SNP troops are getting restless in Westminster
Enthusiasm is waning among many of Nicola Sturgeon’s MPs as they have concluded that the Commons is not for them.
Marooned somewhere they don't want to be, the iron discipline of the SNP, the Bolsheviks of Westminster, is under strain for the first time.
Disillusionment is creeping into a Parliamentary force initially displaying a unity Lenin or Stalin would've admired, as the novelty of working in London wears off for those with their heart in Edinburgh.
A number of the party's MPs are grumbling the devolution of financial powers to their homeland and no second independence referendum on the horizon is sucking the life out of their role.
Scotland's Nationalists are discovering also a Conservative majority in the House of Commons postponed the revolution promised back in May. Like Labour and every other party it's powerless without Tory rebels and hated alliances.
"You can roughly split us 50-50 between those who make the most of it and those who absolutely hate it," says an SNP MP elected in last May's Nationalist tsunami when the party won 56 of Scotland's 59 seats.
"I love it and there are many ways to make the case for Scotland in the chamber, committees, signing Early Day Motions and all the rest of it.
"Others, and I concede this, think Westminster's not for them and you can see their enthusiasm waning."
The Cry Freedom brigade's occupation of an office block on the edge of the Parliamentary estate near Whitehall's Red Lion pub, Nats renaming the building Caledonia House, a bit of England that is forever Scotland unless independence is delivered, reinforced a cultivated separatism.
Until waning enthusiasm, the only discernible split in the Westminster block was between Nationalist 'wets' drinking in the Sports and Social (although in recent weeks noticeably more of the SNP are slaking thirsts in the more ecumenical Strangers' Bar) and Nat 'drys' preferring Westminster’s restaurants.
But as the gloss wears off the initials M and P the danger for the party's leadership is disenchantment may result in MPs veering off message.
Members of the SNP in the Westminster Parliament it wishes to vacate admit they are under a heavy obligation to avoid embarrassing First Minister Nicola Sturgeon in the Edinburgh Parliament it yearns to rule a separate Scotland.
With the Scottish elections in May, the propaganda volume will be turned up and another resounding victory in Edinburgh would paradoxically emphasise their irrelevance in Westminster, fuelling that disaffection.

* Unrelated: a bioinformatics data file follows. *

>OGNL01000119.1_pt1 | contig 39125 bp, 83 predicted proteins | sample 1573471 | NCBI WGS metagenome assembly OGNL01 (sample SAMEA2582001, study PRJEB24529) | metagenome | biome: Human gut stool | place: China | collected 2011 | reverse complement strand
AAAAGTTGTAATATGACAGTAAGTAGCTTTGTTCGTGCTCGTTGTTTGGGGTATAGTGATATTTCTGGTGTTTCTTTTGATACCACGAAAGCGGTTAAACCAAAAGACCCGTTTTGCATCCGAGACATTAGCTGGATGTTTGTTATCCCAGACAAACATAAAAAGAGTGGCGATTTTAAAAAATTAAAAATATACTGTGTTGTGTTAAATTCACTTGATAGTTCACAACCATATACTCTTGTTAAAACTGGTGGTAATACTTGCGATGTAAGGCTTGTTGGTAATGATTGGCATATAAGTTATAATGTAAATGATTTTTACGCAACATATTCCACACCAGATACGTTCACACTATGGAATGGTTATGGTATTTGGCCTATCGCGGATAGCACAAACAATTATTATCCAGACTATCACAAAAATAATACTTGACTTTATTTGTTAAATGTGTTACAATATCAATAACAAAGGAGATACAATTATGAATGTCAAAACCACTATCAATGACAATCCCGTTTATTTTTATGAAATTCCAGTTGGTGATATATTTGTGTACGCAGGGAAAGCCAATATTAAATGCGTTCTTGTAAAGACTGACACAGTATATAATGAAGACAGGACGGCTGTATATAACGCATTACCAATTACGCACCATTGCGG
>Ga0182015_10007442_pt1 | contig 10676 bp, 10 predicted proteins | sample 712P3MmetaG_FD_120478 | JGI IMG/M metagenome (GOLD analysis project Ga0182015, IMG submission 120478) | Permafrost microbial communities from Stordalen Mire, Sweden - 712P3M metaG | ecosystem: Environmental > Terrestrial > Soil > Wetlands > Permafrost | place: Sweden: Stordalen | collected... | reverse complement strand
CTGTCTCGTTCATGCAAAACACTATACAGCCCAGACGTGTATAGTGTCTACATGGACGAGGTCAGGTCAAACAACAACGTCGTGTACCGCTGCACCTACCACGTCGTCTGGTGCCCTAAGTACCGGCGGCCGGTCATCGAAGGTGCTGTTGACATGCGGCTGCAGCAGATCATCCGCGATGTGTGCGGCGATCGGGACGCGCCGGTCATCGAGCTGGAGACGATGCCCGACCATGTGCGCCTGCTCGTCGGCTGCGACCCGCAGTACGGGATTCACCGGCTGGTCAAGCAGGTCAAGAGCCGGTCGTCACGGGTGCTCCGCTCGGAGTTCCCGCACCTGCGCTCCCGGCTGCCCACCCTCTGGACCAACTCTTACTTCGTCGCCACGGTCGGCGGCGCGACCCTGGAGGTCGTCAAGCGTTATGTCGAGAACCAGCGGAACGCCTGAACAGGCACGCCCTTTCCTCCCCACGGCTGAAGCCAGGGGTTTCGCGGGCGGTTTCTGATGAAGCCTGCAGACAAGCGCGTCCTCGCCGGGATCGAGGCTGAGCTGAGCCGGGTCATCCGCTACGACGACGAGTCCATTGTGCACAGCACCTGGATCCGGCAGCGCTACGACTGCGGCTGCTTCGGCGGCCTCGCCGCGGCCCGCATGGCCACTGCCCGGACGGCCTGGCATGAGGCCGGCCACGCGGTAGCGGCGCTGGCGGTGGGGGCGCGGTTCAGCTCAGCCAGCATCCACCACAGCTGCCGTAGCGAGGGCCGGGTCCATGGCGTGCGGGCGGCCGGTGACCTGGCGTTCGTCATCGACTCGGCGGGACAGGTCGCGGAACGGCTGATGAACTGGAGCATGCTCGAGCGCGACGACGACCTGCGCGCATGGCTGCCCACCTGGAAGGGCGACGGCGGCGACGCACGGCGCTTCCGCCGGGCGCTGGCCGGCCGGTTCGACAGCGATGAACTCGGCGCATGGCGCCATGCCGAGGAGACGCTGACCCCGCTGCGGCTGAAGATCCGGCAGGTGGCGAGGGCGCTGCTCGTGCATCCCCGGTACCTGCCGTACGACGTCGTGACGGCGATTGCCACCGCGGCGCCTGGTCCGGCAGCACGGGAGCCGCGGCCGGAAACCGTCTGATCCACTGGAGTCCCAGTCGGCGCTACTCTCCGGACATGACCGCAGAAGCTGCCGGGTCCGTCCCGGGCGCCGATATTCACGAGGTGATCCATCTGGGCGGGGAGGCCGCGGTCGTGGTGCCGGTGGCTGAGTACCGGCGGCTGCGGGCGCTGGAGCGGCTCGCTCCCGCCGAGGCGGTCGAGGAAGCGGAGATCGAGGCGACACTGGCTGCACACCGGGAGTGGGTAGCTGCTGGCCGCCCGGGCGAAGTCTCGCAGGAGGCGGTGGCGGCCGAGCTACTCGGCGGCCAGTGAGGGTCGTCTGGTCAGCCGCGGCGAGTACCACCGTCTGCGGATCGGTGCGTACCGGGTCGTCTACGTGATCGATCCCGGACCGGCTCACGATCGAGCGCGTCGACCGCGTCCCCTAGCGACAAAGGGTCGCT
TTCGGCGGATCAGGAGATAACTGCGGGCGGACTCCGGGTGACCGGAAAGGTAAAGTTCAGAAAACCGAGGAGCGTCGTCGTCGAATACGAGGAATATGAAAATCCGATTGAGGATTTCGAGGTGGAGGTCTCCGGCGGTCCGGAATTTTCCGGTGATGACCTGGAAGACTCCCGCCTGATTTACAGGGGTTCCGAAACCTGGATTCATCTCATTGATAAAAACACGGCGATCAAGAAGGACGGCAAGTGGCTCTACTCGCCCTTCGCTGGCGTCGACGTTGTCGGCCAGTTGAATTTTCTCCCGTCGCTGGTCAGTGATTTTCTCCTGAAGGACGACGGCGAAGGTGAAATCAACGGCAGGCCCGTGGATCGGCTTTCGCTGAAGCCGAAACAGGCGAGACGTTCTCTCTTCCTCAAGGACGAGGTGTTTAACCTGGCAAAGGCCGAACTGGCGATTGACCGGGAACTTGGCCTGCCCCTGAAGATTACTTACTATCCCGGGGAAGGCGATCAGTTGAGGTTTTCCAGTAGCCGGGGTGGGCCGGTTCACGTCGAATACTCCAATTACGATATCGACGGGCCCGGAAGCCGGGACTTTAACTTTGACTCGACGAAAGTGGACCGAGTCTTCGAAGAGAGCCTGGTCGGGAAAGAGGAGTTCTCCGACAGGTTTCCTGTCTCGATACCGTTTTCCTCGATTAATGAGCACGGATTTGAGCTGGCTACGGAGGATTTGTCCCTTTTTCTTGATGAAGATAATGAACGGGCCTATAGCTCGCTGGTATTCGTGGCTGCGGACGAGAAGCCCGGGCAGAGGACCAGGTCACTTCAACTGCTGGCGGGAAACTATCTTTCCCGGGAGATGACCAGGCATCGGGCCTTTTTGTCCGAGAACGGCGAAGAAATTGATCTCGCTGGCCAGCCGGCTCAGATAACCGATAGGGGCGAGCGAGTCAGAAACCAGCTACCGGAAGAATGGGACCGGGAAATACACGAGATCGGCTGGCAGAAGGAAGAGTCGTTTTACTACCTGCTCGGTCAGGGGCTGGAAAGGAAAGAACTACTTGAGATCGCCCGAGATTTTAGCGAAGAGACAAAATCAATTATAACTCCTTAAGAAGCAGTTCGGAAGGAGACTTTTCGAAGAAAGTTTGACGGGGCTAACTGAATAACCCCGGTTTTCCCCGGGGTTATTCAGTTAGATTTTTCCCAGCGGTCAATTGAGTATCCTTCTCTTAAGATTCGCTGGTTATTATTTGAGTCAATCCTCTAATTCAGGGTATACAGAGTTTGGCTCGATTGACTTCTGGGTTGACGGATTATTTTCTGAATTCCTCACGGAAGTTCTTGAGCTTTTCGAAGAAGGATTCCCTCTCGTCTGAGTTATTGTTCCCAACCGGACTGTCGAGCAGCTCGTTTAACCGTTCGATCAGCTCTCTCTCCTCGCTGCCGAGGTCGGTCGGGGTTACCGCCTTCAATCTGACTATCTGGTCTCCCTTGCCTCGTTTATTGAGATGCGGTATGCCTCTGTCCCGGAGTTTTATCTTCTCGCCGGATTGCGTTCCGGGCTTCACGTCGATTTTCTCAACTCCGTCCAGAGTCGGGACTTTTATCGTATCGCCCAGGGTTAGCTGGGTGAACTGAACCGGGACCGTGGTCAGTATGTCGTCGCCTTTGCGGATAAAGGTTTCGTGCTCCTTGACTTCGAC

MPs in rival parties detect the growing disappointment though many remain sneaky admirers and quips about the SNP moving as a herd, the clip-clop of 50 or so pairs of shoes signalling the SNP's arrival, are laced with envy when the Tories are splitting over Europe and Labour's bitterly divided on Jeremy Corbyn.
Barrow Labour MP John Woodcock compared the uniformity of the SNP with more than a hint of admiration to the common purpose of his own party in Westminster in Tony Blair's heyday.
"We laugh at the robots," says an English Tory. "But our party and Labour are becoming beyond a joke. The SNP are all about discipline. With us it is ill-discipline."
The entrenched dominance of the SNP as Scotland's political voice remains unchallenged when two MPs denied the whip during inquiries into alleged misdemeanours, Michelle Thomson and Natalie McGarry, make suspended Nationalists the second strongest grouping in country where Labour, the Libs and Cons boast a single MP each.
Westminster leader Angus Robertson regularly gives Jeremy Corbyn a lesson in rapier thrusts and how to discomfort David Cameron with punchy questions. MPs such as Glasgow South West’s Chris Stephens, secretary of the SNP Trade Union Group, know what they’re talking about when opening their mouth. And Mhairi Black, at 21 the Baby of the Commons, represents a healthy contempt for Parliament’s potentially neutering clubby flummery.
Yet the lost tribe wandering Westminster with seemingly little to do except scratch grievances, real or invented, is spreading out and stragglers are emerging as cohesion weakens.
Sturgeon's worst nightmare would be Scots going native in the Parliament she wants to dump.
PHOTO: John Stillwell/PA Wire